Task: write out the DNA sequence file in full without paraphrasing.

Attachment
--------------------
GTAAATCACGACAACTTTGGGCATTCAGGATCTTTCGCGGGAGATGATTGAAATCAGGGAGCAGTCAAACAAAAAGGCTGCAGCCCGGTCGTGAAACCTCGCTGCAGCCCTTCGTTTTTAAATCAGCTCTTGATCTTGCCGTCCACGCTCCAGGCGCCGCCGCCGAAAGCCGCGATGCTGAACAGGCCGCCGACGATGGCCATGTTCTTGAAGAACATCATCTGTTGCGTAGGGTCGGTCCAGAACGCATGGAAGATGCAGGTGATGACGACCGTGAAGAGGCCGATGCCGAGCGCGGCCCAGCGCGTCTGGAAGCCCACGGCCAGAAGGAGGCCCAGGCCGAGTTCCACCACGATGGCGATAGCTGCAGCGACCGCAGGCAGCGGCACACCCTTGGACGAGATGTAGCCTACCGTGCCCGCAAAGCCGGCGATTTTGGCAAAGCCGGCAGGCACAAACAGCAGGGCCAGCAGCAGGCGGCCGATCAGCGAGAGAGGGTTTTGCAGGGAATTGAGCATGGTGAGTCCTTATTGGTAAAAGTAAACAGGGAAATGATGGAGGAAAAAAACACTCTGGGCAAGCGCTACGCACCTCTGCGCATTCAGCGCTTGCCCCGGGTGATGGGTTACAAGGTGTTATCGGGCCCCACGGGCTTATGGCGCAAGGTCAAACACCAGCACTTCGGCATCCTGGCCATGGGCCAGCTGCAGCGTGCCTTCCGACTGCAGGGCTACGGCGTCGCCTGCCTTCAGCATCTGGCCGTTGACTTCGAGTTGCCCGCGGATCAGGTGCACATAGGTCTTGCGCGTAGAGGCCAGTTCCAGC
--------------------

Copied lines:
GTAAATCACGACAACTTTGGGCATTCAGGATCTTTCGCGGGAGATGATTGAAATCAGGGAGCAGTCAAACAAAAAGGCTGCAGCCCGGTCGTGAAACCTCGCTGCAGCCCTTCGTTTTTAAATCAGCTCTTGATCTTGCCGTCCACGCTCCAGGCGCCGCCGCCGAAAGCCGCGATGCTGAACAGGCCGCCGACGATGGCCATGTTCTTGAAGAACATCATCTGTTGCGTAGGGTCGGTCCAGAACGCATGGAAGATGCAGGTGATGACGACCGTGAAGAGGCCGATGCCGAGCGCGGCCCAGCGCGTCTGGAAGCCCACGGCCAGAAGGAGGCCCAGGCCGAGTTCCACCACGATGGCGATAGCTGCAGCGACCGCAGGCAGCGGCACACCCTTGGACGAGATGTAGCCTACCGTGCCCGCAAAGCCGGCGATTTTGGCAAAGCCGGCAGGCACAAACAGCAGGGCCAGCAGCAGGCGGCCGATCAGCGAGAGAGGGTTTTGCAGGGAATTGAGCATGGTGAGTCCTTATTGGTAAAAGTAAACAGGGAAATGATGGAGGAAAAAAACACTCTGGGCAAGCGCTACGCACCTCTGCGCATTCAGCGCTTGCCCCGGGTGATGGGTTACAAGGTGTTATCGGGCCCCACGGGCTTATGGCGCAAGGTCAAACACCAGCACTTCGGCATCCTGGCCATGGGCCAGCTGCAGCGTGCCTTCCGACTGCAGGGCTACGGCGTCGCCTGCCTTCAGCATCTGGCCGTTGACTTCGAGTTGCCCGCGGATCAGGTGCACATAGGTCTTGCGCGTAGAGGCCAGTTCCAGC